Conducting clinical research studies with
SKILL, KNOWLEDGE and SAFETY.
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Should I Participate?

Why should I participate in a clinical trial?

People choose to participate for various reasons. A majority of patients who enroll in clinical trials say that they want to help others and that they want to help advance medical science. Patients are sometimes interested in receiving investigational medications before they are made available to the public, and sometimes have not found conventional treatments to be adequate.

Study related physical exams, medical testing, and investigational drugs are all provided free of charge. In most studies patients receive some compensation for their participation.

Patients must always keep in mind that most trials have one or more treatment groups, as well as a control group, and that neither they nor their doctor can specify to which group they will be assigned.

Your participation is completely voluntary.

How do I enroll in a clinical trial?

For more information about a particular trial, click the desired trial to the left side of this page. Each trial has specific criteria that must be met for participation. These criteria ensure that the investigational medication will be tested in the specific patient population designated by the pharmaceutical company sponsoring the trial. While these criteria are quite specific, on occasion a waiver will be granted if most, but not all, of the criteria have been met. The first step in enrolling in a trial is to discuss these criteria with the study coordinator to be sure that you are eligible. A preliminary assessment can usually be done over the phone. If you meet the major criteria, then you will be asked to come to our offices at 342 Montauk Avenue in New London where the specifics of the trial can be discussed in detail, and where you will be provided with information with which you can choose whether to participate. You will be asked to review and sign an Informed Consent Form that has been approved by the Institutional Review Board that has reviewed the trial.

Once the paperwork has been completed you will have study-related testing that often includes blood work, but that may require other testing such as EKG, bone density testing or other testing. These tests will be provided free of charge. Also, a study related physical exam will be performed. Once all of this testing has been done, if the test results are appropriate, then you will be enrolled in the trial and randomly selected to the treatment group or the control group. In some studies this can only be done after a certain period of time has elapsed during which you may be asked to keep a daily diary, or to perform some other form of record keeping.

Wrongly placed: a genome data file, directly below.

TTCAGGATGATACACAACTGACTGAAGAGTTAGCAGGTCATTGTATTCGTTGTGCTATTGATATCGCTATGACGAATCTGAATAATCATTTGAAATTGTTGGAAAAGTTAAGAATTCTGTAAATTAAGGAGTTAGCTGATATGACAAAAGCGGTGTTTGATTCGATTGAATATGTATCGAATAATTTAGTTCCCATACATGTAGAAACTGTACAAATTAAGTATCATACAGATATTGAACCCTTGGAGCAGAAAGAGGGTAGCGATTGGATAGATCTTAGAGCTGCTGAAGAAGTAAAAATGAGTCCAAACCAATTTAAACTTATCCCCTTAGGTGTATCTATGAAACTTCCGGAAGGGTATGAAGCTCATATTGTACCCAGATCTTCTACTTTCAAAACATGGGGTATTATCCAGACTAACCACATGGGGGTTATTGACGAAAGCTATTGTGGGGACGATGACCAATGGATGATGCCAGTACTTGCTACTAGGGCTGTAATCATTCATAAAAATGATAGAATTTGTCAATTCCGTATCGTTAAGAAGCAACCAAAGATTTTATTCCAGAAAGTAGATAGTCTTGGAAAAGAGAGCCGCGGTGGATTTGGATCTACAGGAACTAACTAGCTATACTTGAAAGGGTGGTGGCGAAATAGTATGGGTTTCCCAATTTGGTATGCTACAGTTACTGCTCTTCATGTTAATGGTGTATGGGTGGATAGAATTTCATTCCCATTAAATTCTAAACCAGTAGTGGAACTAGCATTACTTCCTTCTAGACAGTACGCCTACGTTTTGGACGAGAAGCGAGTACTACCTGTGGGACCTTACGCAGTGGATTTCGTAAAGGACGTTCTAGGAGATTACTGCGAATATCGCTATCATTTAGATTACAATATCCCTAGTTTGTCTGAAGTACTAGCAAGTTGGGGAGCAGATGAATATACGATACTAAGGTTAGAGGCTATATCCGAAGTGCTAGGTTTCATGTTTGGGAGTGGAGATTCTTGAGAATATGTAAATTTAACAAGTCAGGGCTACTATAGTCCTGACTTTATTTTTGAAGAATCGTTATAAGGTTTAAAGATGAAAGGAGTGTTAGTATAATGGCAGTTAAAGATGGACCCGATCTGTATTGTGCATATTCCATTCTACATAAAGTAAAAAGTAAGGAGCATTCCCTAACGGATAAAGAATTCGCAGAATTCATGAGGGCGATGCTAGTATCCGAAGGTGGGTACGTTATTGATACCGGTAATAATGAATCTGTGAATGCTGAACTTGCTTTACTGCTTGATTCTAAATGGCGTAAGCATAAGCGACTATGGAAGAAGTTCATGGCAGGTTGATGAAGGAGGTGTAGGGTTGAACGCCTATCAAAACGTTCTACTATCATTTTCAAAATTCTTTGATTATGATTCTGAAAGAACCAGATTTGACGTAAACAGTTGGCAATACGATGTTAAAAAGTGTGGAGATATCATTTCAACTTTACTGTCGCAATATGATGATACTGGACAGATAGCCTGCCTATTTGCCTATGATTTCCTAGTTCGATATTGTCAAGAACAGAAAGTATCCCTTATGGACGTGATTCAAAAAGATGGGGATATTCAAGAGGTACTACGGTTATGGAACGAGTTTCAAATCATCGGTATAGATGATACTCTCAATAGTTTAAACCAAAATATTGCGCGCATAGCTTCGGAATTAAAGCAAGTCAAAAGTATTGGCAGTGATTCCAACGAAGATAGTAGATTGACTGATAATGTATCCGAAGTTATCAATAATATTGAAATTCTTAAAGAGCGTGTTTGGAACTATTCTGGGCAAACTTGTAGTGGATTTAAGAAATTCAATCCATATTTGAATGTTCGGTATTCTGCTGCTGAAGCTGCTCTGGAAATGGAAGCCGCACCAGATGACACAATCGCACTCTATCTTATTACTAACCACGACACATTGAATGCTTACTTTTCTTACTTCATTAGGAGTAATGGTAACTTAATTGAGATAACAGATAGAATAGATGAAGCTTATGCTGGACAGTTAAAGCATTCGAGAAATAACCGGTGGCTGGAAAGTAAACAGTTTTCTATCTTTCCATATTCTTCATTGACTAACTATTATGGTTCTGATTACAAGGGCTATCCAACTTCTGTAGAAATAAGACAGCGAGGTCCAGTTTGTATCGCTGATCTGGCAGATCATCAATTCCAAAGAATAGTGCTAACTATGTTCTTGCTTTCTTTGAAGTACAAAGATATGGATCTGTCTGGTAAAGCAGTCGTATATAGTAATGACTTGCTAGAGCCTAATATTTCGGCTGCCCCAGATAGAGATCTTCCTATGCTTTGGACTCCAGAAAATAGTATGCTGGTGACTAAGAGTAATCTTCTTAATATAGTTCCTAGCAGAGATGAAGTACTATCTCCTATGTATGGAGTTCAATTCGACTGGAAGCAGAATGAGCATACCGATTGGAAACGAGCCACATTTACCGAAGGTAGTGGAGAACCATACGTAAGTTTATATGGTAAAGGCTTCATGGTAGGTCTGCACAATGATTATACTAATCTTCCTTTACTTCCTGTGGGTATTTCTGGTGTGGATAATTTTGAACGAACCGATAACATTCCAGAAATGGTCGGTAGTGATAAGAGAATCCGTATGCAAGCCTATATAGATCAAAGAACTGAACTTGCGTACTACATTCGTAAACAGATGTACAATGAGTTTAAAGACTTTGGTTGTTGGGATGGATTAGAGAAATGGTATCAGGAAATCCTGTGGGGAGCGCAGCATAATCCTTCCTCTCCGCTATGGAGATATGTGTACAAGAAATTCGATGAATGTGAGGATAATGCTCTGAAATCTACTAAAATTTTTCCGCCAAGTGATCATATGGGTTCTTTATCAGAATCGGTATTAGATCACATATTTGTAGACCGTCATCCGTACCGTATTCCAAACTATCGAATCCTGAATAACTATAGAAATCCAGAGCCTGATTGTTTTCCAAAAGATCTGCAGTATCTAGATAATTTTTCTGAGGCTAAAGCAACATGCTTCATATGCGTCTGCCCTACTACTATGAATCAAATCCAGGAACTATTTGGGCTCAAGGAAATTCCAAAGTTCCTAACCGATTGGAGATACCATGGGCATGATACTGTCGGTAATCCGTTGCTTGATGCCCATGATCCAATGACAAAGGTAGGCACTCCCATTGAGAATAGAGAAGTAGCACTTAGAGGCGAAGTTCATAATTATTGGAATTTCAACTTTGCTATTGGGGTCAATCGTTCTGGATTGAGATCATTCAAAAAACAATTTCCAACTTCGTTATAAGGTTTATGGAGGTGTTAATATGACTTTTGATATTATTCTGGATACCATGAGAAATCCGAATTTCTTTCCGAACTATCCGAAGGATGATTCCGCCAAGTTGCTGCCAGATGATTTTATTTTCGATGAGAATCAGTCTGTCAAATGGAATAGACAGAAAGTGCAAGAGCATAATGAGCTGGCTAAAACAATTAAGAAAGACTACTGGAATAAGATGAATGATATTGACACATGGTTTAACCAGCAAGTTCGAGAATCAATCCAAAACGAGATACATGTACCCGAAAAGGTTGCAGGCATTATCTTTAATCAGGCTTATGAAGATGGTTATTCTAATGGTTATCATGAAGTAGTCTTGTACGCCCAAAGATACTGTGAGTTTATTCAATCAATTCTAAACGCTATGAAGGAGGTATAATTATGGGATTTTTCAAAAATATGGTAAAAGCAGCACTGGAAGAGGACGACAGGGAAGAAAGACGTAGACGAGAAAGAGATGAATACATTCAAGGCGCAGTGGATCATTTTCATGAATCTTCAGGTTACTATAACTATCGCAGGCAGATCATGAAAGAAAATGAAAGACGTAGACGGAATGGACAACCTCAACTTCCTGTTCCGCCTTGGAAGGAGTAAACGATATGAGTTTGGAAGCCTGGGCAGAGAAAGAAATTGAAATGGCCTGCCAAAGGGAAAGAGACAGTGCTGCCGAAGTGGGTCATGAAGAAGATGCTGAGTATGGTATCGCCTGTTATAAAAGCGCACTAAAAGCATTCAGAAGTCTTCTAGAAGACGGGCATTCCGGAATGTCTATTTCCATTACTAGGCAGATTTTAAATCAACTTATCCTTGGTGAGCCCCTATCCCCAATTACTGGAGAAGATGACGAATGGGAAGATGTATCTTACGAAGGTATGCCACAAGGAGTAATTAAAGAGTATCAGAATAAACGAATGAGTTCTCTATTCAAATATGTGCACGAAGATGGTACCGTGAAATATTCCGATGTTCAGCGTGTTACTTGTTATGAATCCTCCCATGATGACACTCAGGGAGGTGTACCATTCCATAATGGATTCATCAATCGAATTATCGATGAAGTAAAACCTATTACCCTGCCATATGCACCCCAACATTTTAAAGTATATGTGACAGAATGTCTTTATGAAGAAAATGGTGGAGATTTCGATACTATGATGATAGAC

What can I expect during the trial, and how long will it last?

Trials differ both in length of time and in what they require of their participants. Usually there is a schedule of visits that must be maintained during the trial. You may be asked to keep a journal at home, or to fill out questionnaires at the time of your visits. In some trials there are examinations or tests that must be performed at set times during the trial. All of these requirements will be explained to you by the study coordinator, and you should not hesitate to ask any questions you may have about them. You will meet with the study coordinator at each of your visits, and on certain visits with the physician as well.

We are happy to discuss the trial with your other health care providers, and we may ask your permission to obtain certain medical records from them. Throughout the trial, we would like you to inform us of any changes in your health, or of any changes in medications that you take, even if these changes seem unrelated to the clinical trial.

What happens when the trial is completed?

It generally takes some time to analyze the data from a clinical trial, but when this is done, the pharmaceutical company will decide whether to proceed with additional testing, or with an application to the FDA for approval to market the medication. Only after the data has been analyzed will the company inform us whether you were in the treatment group or the control group. On occasion,  the company will provide for an “open label” extension of the trial where all patients may receive the treatment medication for a predefined period of time.

 

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